There are two early levels of restriction in HIV gene expression. The first is determined at the level of viral transcriptional initiation and is influenced by a number of cellular DNA binding factors (NF-㮫, Sp-1, AP-1, LBP-1 URS, USF, COUP) that interact with the HIV LTR. The second is influenced by the levels of the HIV regulatory proteins (Tat, Rev) derived from multiply spliced mRNA that determine the fate of the initiated viral transcript by promoting more efficient elongation of initiated viral mRNA (tat) and by preventing the splicing that promotes translation of the viral structural proteins (rev) and production of genomic RNA (see Ch 62 and Fig. 46-2).

    Figure 46-2

    Regulation of HIV mRNA production by HIV gene products during persistent infection. Host regulatory mechanisms also are important in modulating HIV expression and replication.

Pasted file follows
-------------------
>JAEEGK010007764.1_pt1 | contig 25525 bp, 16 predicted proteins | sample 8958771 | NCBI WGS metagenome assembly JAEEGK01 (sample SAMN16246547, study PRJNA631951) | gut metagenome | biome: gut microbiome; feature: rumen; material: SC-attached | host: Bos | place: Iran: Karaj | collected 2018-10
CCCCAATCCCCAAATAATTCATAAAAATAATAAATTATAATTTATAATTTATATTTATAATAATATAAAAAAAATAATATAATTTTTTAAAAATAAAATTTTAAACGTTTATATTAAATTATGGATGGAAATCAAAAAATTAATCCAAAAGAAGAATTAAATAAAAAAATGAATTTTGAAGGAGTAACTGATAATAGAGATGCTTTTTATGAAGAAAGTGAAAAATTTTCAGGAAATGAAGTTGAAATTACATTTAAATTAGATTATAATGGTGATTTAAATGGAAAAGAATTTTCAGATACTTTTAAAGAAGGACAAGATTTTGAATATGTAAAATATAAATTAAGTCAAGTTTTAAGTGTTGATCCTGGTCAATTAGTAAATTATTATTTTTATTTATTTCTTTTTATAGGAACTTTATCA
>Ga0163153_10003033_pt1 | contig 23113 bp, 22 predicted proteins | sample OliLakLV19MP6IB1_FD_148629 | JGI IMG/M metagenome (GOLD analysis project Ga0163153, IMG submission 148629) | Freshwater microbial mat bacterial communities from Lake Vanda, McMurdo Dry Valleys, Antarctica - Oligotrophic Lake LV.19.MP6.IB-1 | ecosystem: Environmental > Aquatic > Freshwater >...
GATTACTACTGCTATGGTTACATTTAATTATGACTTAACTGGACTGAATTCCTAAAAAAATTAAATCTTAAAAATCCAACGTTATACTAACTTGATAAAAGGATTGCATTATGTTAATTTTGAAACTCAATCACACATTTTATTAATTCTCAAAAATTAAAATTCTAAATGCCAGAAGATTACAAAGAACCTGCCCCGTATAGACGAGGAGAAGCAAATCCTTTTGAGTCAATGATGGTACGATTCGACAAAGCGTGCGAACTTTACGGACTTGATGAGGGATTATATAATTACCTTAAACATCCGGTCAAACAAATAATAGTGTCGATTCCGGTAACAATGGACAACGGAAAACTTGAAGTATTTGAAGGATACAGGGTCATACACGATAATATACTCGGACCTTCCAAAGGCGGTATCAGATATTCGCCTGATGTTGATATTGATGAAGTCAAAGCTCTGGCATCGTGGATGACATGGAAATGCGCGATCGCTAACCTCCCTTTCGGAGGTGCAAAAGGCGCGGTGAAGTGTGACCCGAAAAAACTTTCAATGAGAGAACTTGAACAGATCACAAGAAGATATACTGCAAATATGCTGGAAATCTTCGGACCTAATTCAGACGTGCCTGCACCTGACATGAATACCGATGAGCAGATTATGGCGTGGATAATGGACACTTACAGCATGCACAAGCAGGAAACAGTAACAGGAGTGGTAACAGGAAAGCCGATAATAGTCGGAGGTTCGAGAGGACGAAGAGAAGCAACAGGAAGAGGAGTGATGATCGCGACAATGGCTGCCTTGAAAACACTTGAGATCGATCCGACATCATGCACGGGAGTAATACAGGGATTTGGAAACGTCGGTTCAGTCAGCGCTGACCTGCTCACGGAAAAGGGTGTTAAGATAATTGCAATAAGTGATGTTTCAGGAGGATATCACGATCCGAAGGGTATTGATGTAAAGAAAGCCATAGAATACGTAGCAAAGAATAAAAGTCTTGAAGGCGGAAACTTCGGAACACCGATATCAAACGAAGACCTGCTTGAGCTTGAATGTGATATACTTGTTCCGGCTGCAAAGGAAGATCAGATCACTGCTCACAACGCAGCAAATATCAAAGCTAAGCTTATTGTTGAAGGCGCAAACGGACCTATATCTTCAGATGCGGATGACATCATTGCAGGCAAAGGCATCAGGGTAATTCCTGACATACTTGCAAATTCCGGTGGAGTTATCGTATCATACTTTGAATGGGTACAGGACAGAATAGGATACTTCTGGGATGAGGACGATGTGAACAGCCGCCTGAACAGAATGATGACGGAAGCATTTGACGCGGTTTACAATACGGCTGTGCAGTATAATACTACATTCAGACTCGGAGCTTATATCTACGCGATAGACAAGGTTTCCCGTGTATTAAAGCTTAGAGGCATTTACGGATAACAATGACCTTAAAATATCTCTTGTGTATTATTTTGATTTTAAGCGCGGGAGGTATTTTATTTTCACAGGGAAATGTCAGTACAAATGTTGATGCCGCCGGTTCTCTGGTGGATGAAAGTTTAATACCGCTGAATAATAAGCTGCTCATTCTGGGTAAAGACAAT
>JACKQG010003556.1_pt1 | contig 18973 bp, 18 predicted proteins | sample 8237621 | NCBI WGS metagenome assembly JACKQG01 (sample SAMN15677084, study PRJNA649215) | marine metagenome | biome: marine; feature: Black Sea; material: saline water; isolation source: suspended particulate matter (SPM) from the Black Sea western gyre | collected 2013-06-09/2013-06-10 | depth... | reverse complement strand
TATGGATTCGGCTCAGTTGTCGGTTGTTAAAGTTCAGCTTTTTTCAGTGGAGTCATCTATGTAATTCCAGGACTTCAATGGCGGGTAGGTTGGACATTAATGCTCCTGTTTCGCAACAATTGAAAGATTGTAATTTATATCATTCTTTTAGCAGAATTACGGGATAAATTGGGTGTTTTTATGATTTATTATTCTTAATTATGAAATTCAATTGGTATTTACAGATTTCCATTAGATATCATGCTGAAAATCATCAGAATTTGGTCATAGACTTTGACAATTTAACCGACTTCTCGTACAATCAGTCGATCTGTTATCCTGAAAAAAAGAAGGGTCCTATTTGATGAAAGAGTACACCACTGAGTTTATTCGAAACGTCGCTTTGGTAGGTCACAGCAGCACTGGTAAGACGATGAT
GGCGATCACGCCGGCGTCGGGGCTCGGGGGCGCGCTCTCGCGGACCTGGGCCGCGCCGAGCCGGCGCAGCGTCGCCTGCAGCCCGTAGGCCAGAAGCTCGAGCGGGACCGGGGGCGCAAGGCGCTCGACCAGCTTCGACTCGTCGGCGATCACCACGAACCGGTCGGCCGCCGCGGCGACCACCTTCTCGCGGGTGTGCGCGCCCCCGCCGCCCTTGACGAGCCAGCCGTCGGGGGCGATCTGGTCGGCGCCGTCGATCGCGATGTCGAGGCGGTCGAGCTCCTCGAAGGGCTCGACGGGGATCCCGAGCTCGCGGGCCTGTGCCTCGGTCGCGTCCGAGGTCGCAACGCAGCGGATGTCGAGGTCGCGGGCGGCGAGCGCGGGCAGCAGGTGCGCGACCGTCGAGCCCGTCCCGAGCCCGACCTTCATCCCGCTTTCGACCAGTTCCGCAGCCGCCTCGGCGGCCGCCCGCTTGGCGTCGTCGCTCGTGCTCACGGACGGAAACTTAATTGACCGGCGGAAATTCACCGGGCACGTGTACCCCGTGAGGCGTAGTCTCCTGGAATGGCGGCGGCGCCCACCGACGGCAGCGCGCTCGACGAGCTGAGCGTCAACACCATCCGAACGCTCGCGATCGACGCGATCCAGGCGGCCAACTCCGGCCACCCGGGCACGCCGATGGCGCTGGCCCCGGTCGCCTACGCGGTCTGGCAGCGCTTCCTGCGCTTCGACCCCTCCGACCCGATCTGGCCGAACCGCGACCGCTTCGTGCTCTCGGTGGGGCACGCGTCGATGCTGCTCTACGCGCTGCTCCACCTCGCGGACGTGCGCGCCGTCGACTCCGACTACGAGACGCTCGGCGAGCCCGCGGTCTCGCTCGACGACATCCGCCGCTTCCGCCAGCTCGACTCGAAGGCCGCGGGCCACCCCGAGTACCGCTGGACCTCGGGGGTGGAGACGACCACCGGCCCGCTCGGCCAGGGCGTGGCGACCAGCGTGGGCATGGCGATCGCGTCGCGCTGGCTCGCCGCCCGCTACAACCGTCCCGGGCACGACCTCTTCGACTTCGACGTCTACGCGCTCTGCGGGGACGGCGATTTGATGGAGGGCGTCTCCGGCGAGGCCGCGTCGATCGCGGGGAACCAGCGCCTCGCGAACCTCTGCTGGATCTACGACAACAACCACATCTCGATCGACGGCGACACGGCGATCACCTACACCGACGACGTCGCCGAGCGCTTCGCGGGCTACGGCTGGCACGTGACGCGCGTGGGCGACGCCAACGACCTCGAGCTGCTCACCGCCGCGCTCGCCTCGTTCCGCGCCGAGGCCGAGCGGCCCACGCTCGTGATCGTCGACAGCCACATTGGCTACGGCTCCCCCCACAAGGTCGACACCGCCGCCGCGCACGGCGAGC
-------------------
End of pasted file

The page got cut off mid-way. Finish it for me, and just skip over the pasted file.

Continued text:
The transition from a latent to a productive infection may occur in response to cytokines (e.g., TNF-alpha/beta, IL-1, -2, -3, -6, -7, CSF, TGF-beta) that perturb T cell functions (see Ch 62). Gene products from other viral infections, including CMV, HHV-6, EBV, and HTLV can enhance and/or activate HIV transcription and may be important in HIV pathogenesis. Proposed mechanisms for persistence and escape of immune surveillance by HIV-infected cells include:

    Restricted expression of provirus by cellular and viral factors.

    Avoidance of neutralizing antibodies by spreading directly from cell to cell.

    Budding of virus particles into cytoplasmic vacuoles, resulting in masked virus production.

    Inhibition of antigen-induced lymphocyte proliferation by Tat protein.

    Genetic (antigenic) variation among HIV isolates.

    Multiplication in immunologically privileged sites.

    Mobility of latently infected cells within the host.

    Inhibition of immune and nonspecific defenses.